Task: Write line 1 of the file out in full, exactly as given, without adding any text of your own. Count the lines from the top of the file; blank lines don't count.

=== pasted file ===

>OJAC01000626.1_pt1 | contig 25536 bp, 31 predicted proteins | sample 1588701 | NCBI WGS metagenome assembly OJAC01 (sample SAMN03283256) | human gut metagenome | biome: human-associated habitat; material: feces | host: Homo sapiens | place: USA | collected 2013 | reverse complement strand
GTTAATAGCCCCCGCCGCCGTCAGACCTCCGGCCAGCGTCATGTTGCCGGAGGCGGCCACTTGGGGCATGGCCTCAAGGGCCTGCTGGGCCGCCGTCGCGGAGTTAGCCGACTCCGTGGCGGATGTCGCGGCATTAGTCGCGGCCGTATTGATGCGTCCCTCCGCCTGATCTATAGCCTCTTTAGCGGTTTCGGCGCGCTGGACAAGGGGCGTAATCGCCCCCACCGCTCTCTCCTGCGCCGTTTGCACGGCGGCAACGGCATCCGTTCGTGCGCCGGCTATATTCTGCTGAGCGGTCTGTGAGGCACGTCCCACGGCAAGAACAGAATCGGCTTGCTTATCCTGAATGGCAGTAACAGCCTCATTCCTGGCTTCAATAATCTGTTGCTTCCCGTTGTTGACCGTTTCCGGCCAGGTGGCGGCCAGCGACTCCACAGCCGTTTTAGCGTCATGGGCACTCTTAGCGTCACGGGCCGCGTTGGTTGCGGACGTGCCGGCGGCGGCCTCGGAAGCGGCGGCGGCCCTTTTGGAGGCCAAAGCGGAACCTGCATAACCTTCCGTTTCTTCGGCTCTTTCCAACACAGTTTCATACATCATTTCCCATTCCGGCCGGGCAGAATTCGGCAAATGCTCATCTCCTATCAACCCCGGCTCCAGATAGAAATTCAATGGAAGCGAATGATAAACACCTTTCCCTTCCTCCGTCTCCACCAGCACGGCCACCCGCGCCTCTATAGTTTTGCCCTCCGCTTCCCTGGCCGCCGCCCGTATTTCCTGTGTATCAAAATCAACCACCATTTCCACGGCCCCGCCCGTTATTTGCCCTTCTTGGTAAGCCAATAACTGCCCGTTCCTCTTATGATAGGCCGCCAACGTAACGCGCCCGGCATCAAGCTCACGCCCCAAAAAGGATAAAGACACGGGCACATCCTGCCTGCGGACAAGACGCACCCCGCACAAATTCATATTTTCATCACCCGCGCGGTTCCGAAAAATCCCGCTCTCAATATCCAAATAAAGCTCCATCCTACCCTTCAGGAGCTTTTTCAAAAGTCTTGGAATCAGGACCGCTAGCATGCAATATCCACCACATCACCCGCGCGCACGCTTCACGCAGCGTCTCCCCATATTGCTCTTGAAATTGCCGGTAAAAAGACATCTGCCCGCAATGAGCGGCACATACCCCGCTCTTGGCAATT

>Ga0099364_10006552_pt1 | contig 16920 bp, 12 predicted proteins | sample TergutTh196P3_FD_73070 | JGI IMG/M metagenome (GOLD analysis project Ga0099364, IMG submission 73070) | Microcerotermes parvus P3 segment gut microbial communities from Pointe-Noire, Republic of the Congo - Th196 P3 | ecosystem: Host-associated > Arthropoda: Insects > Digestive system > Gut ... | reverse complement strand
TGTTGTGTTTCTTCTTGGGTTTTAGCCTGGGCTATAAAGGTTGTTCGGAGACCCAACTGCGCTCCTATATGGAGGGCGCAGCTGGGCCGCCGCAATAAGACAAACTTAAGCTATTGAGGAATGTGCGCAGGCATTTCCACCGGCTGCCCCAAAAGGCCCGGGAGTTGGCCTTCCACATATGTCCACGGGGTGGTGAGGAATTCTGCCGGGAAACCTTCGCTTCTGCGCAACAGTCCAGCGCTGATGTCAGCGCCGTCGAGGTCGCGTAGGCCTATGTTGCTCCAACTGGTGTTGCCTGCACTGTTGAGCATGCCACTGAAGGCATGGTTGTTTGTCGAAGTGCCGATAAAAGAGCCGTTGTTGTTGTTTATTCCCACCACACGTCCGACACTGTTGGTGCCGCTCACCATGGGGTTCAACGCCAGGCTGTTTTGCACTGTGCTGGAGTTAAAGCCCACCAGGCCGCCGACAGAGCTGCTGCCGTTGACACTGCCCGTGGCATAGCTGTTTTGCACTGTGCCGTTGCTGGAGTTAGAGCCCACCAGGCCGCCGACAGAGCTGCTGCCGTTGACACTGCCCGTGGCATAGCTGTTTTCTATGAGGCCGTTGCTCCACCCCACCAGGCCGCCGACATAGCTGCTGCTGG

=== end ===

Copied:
>OJAC01000626.1_pt1 | contig 25536 bp, 31 predicted proteins | sample 1588701 | NCBI WGS metagenome assembly OJAC01 (sample SAMN03283256) | human gut metagenome | biome: human-associated habitat; material: feces | host: Homo sapiens | place: USA | collected 2013 | reverse complement strand